A comparison between the APA’s of Pfizer[-BioNTech] and AstraZeneca show considerable differences in the specific contract terms… The APA with AstraZeneca comprises terms that are mutually balanced. The APA with Pfizer[-BioNTech] can be considered ‘predatory’.
It is not in fact so surprising that EU authorities have displayed such favouritism. This has nothing to do with Pfizer and the corruption of European officials and everything to do with BioNTech and a fundamental conflict of interest which was built into the EU vaccine procurement process from the start.
For the BioNTech vaccine is, after all, the EU’s vaccine – or, more exactly, the EU’s and Germany’s. The EU funded BioNTech and the BioNTech vaccine. The EU’s European Investment Bank, under the direction of former German foreign office official Werner Hoyer, provided BioNTech €150 million in debt financing between December 2019 and June 2020. The first loan was awarded, more precisely, on December 17th 2019, virtually simultaneously with the initial outbreak of COVID-19 in Wuhan, China. (For the second loan, see here.)
In September 2020, the German government awarded BioNTech €375 million in subsidies for the express purpose of supporting its vaccine candidate. Just two days later, the firm announced it would be purchasing the Behringwerke production facilities in Marburg alluded to above.
But the grant in support of its COVID-19 vaccine was far from being the first subsidies which BioNTech received from the German Government. As recounted in my article on the history of the Pfizer-BioNTech partnership, BioNTech had in fact been receiving public support throughout its relatively brief existence. Indeed, the very founding of the firm in 2008 was sponsored by the German Government.
In June 2020, the European Commission under former German Minister of Defence Ursula von der Leyen took over negotiations with potential COVID-19 vaccine suppliers on behalf of the EU member states. Less than one year earlier, von der Leyen had still been a member of the German Government which would provide BioNTech the €375 million grant. Indeed, she had been a member of all the German Governments which had provided BioNTech financial support from its founding up to that time.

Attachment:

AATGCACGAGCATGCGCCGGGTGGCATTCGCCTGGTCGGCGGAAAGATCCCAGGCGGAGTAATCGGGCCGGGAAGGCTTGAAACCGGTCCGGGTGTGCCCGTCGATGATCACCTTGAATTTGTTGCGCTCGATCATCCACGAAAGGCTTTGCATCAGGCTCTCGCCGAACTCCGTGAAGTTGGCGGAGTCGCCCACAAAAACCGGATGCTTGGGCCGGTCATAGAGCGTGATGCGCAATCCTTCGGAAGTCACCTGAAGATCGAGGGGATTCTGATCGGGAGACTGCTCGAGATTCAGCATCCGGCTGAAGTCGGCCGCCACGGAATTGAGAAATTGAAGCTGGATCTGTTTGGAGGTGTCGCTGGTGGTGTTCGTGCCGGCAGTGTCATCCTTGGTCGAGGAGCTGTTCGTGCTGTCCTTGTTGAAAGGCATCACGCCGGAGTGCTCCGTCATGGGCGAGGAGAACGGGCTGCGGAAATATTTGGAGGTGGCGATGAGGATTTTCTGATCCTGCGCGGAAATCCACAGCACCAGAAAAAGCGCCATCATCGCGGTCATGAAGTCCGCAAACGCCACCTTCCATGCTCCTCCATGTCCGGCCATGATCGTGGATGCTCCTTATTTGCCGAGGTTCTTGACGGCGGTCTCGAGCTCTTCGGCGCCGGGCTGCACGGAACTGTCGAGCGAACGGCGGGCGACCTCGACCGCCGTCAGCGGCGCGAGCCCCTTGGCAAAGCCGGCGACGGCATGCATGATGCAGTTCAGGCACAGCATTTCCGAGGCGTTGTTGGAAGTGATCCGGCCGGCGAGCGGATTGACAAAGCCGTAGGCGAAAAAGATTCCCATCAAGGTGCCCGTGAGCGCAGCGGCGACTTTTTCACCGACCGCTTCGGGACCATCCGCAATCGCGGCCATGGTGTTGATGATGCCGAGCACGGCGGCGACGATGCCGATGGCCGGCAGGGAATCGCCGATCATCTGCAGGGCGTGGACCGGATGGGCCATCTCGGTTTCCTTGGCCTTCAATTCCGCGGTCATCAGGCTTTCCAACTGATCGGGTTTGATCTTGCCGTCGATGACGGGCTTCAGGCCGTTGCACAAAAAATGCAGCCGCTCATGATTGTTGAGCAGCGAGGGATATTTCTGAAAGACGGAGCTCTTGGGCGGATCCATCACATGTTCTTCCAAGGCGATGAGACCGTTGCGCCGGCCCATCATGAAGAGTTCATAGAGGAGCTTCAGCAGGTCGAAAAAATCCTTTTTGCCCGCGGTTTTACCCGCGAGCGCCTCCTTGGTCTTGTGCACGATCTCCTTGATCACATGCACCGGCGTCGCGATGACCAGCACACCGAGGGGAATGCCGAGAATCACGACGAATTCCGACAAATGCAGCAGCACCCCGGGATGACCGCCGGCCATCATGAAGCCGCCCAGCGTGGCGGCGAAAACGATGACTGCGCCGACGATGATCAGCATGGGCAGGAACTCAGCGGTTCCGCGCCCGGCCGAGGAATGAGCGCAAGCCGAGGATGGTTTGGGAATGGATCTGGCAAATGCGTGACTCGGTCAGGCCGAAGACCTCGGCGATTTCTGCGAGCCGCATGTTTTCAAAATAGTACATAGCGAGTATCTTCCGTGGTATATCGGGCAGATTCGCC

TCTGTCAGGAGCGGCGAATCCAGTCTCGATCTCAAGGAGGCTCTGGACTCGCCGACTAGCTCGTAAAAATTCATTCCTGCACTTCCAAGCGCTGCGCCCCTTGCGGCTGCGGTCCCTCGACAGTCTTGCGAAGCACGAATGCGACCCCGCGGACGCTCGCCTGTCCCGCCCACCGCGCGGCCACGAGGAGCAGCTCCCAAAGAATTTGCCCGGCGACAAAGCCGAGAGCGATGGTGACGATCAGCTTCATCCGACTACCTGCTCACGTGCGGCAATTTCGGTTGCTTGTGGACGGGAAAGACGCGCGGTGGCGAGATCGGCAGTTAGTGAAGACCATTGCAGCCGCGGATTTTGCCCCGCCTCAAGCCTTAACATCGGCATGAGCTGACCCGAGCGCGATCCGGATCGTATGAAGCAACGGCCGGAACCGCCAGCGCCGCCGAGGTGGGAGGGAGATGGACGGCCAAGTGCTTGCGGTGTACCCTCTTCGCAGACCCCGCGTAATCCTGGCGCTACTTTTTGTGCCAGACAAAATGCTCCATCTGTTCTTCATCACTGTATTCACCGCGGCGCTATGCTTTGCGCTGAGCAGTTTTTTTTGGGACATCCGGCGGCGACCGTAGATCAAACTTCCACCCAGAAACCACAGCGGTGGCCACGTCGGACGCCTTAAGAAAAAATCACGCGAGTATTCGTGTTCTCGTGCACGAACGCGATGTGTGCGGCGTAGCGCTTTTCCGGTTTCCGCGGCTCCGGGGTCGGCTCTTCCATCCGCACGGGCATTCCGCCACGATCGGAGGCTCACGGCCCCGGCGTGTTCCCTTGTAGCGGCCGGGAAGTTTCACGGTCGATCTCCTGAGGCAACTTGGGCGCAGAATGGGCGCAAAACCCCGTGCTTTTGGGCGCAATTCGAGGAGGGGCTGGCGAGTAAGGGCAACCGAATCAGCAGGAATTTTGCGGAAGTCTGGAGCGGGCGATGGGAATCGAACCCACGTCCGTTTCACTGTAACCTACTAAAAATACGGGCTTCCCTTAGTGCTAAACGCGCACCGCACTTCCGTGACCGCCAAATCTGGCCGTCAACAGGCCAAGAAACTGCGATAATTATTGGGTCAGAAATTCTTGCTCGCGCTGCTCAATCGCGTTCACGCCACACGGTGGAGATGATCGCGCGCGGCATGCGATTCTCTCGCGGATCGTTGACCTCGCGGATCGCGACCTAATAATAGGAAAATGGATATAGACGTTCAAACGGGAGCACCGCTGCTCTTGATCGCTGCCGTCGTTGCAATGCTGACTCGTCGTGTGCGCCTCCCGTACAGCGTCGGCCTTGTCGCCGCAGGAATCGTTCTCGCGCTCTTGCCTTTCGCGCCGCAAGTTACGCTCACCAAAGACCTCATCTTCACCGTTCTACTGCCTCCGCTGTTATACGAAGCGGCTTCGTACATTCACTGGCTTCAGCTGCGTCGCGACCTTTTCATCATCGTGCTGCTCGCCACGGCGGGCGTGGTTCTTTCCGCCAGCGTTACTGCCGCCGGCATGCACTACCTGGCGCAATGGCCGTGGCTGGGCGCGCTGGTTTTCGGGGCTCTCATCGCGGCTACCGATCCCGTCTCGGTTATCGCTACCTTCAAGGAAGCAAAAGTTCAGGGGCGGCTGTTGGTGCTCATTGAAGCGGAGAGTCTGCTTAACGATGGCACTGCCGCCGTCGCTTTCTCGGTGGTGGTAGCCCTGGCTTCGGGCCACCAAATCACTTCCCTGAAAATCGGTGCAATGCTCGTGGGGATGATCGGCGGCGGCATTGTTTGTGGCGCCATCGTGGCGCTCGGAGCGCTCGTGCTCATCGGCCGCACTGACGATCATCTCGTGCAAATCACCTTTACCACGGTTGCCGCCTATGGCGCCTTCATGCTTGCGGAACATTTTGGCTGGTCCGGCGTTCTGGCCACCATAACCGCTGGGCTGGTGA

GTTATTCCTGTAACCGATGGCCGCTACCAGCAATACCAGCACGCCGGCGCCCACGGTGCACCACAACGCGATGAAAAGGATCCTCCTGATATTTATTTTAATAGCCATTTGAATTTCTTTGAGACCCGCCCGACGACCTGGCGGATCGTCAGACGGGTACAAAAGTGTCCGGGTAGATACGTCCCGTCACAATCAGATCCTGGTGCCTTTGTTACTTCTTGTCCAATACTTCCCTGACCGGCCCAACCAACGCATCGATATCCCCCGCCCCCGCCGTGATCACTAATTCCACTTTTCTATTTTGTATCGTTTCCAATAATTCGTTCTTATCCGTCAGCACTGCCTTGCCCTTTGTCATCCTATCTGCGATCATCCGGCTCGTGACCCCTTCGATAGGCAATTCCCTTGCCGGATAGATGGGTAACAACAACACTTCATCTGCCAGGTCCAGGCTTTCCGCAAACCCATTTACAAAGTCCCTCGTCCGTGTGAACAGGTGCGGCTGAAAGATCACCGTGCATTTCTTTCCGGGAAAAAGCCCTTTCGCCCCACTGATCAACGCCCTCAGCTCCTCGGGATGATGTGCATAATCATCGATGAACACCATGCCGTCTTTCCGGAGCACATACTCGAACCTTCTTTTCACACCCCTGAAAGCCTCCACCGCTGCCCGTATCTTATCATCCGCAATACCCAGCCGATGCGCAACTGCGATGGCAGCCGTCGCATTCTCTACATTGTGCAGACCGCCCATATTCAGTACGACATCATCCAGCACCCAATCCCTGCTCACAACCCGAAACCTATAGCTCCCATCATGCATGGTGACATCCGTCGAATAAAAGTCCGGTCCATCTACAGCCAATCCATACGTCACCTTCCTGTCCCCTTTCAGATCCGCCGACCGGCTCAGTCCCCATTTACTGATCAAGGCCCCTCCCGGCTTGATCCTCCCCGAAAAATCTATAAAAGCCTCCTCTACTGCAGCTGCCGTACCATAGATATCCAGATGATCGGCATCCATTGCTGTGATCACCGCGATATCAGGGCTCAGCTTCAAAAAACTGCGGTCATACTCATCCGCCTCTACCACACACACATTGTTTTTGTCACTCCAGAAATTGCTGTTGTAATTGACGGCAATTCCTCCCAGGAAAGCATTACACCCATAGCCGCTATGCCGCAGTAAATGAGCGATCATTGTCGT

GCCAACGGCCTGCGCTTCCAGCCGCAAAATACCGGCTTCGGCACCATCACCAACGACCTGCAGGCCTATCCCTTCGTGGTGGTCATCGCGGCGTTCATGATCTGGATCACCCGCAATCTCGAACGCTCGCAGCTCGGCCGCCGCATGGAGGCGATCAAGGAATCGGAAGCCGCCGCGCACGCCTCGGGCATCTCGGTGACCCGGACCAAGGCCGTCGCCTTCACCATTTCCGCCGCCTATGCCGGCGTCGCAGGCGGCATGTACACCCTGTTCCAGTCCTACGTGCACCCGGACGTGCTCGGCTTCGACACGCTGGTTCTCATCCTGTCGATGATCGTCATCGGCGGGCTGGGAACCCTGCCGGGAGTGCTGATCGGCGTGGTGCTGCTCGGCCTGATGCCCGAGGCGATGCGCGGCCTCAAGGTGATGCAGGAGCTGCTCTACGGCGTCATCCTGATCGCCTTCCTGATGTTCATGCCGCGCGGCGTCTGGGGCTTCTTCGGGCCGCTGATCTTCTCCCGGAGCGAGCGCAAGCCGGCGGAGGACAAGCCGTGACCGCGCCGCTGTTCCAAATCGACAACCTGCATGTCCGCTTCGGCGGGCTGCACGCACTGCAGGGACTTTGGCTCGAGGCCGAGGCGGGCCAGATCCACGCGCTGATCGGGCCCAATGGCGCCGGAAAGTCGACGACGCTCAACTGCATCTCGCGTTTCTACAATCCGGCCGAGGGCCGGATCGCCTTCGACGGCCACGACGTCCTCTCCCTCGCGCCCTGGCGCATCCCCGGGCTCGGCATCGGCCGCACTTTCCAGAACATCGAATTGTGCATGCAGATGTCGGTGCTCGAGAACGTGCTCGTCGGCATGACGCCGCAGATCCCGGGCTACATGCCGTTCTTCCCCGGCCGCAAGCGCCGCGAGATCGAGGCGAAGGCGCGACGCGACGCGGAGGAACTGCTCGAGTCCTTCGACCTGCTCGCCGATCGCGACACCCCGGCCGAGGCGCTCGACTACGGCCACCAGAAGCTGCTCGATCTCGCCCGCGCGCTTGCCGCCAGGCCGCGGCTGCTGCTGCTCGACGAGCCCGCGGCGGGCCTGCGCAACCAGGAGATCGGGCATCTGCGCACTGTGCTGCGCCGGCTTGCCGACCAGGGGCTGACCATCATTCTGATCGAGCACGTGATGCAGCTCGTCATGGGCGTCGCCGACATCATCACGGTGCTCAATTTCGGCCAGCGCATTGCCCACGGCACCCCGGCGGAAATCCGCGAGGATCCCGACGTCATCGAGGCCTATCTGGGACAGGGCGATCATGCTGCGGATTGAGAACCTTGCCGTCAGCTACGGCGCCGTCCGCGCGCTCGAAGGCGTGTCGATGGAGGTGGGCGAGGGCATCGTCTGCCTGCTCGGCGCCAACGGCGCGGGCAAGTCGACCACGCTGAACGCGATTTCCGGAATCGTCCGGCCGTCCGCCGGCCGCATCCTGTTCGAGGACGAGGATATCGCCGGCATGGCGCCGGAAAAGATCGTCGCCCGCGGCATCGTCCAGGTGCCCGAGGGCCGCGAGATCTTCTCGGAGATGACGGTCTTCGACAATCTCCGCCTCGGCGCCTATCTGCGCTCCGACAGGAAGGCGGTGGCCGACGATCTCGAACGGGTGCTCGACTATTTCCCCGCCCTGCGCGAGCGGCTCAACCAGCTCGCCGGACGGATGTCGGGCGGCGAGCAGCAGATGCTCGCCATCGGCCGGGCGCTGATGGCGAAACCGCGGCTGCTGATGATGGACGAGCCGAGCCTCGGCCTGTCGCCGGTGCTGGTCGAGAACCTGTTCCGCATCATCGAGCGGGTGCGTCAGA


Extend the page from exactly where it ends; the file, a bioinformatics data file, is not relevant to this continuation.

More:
But that is not all. The negotiations were overseen by a steering board comprising all EU member states, but they were conducted by a ‘joint negotiating team’ (JNT) comprising representatives of just seven of them as well as Commission officials. Germany was one of the seven member states represented in the JNT. So, Germany was itself involved in the negotiations with its industrial protégé, BioNTech.
Furthermore, a European Court of Auditors report on the procurement process notes that “in practice the JNT split into sub-groups of representatives from two Member States and Commission officials, each negotiating with a specific vaccine candidate manufacturer” (p. 20). (Hat-tip: the WOB-Team.) Which were the two member states responsible for the negotiations with Pfizer and BioNTech? Was Germany one of them? And which was the member state which, per the same report (p. 19), co-chaired the steering board with the European Commission?